Tanya Shepke is your white-trash everywoman. Locked up for drunkenness in her hometown of tiny Lodus, Missouri, she pours forth a nonstop torrent of profanities, abuse, innuendo, and half-baked excuses for her bad behavior.
She’s an unlikely heroine—yet that’s her role in Jason Wells’s The North Plan, an odd blend of dark political satire and murder-‘n’-mayhem farce, directed by Kimberly Senior, that just opened at Theater Wit.
And that’s what Chicago favorite Kate Buddeke makes Tanya: a heroine. I think. This veteran not only of Chicago stages but of Broadway, TV and film somehow hints at the tiny kernel of moral responsibility that might or might not be at Tanya’s core.
Asked whether she resembles Tanya, Buddeke says, “Let’s hope not. I don’t swear as much. And I like to think that I think a little more than Tanya. She’s a real motor mouth.”
“But, with every character, I think there’s a bit of me in it. With this one, it’s her balls!” (At the final preview, the audience broke into cheers after one of Tanya’s triumphant exits.)
Wells’s 90-minute two-act, which debuted here in 2010 as part of Steppenwolf’s First Look series, breaks in half at the intermission—which seems to exist mostly to allow an elaborate switch of Jack Magaw’s ingenious set. The relatively serious first act sets up a culture-wars situation and the political context: federal bureaucrat/Jewish liberal Carlton, in the pen next to Tanya’s, has been jailed under a repressive, lawless new regime.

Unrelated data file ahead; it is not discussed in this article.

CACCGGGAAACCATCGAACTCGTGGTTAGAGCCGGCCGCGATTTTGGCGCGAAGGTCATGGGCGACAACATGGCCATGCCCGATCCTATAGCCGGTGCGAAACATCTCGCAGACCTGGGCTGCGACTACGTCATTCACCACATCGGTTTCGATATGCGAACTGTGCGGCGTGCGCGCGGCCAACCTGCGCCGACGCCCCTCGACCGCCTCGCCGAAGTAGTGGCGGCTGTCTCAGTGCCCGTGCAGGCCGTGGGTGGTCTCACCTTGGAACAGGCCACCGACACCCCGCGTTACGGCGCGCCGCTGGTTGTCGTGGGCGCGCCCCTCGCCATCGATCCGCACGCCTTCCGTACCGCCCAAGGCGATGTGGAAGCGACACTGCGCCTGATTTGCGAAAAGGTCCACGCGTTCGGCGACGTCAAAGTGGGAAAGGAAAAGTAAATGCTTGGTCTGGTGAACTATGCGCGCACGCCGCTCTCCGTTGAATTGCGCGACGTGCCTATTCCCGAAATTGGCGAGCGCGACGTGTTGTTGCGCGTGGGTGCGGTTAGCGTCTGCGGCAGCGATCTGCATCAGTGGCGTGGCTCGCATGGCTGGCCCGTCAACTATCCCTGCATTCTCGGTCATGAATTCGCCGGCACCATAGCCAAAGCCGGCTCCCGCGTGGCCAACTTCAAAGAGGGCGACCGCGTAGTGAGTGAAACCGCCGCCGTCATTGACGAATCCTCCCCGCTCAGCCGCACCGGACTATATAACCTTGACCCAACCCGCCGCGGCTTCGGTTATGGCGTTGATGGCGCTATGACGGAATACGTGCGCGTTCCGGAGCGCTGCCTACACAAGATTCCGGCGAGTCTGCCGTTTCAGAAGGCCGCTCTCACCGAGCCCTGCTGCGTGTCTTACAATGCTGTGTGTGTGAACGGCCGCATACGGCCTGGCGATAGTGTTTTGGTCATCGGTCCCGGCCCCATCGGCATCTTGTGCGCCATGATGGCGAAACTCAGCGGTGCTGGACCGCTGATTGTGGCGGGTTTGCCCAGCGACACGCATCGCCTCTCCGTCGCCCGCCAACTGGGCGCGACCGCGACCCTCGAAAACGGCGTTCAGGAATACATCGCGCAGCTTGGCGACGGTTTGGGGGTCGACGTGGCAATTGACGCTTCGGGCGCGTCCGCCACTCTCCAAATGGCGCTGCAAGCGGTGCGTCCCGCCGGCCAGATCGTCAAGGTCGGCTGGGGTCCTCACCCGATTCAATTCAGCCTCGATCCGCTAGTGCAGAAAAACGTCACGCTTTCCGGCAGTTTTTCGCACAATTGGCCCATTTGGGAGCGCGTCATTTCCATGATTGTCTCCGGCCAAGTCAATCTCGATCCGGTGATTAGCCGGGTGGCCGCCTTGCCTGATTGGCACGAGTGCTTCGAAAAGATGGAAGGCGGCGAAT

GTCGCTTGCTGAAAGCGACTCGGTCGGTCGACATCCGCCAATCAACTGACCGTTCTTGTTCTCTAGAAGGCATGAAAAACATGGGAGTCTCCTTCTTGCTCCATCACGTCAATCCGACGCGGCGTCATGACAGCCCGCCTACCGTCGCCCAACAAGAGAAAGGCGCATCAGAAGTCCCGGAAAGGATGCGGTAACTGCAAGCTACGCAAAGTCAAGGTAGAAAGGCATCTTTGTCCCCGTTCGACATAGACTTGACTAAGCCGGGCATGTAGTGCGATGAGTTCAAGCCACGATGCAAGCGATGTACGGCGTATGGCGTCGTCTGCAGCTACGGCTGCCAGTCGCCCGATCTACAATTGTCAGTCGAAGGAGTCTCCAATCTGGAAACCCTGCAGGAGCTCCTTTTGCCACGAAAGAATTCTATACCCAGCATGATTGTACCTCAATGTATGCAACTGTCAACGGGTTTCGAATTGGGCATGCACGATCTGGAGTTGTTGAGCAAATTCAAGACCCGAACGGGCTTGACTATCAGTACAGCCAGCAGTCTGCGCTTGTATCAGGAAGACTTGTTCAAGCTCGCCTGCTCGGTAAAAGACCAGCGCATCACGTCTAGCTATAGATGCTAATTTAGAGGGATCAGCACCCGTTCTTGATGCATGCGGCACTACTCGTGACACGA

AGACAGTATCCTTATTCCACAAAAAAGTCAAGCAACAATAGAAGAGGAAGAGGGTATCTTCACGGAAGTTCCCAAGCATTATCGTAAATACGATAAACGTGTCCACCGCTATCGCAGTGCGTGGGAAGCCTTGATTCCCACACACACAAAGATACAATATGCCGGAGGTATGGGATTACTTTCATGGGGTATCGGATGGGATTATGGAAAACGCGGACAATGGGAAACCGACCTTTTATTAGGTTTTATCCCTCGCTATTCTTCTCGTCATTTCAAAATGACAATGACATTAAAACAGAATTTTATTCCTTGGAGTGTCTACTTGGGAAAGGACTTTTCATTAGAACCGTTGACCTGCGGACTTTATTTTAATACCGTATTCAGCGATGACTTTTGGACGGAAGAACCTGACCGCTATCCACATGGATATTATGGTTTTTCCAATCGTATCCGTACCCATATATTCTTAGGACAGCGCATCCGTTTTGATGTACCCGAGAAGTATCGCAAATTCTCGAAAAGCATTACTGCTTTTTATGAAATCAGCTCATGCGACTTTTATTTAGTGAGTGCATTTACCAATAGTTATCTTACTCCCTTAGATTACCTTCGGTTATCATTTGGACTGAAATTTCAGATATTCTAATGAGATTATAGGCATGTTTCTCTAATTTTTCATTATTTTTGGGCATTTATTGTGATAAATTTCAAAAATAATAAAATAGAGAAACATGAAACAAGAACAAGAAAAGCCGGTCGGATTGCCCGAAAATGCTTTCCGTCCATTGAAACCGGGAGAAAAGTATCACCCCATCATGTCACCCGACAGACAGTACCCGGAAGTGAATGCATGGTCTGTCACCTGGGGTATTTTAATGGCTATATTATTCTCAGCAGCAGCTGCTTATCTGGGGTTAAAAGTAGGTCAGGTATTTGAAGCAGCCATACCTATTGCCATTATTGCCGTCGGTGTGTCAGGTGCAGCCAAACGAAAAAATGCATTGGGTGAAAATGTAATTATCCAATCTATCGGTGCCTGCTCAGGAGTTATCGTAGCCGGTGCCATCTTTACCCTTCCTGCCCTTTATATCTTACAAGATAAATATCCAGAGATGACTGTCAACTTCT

But Buddeke says she doesn’t think of Tanya—the seeming representative of poor white southern females everywhere—in terms of politics. “She’s so non-political. Truly, as I’m in this play, I have no idea what’s gonna happen, certainly not on a political level.”
That’s partly because all hell breaks loose in the second act, which takes a hairpin turn into farcical violence. “It gets really comic and crazy,” says Buddeke.
“I’m not known for comedy,” she adds. “And that was intimidating at first. It’s black comedy, of course, and the comedy I usually do is more realistic, not so out there. I was a little scared of it.”
“But it’s freeing. The first 15 to 20 minutes go by so f**king fast, you don’t have time to worry about anything—just do it!” Tanya’s opening tidal wave of words is so repetitive too that “there’s always a moment where I think, ‘Where am I?’” says Buddeke.
Comedy aside, Tanya does make a distinct shift between the first and second acts. “Part of that is that it’s her choice to walk into that room,” says Buddeke. “She’s making choices—it’s a different situation: ‘I’m not leaving.’”
Believe me, the room wouldn’t be the same without her.
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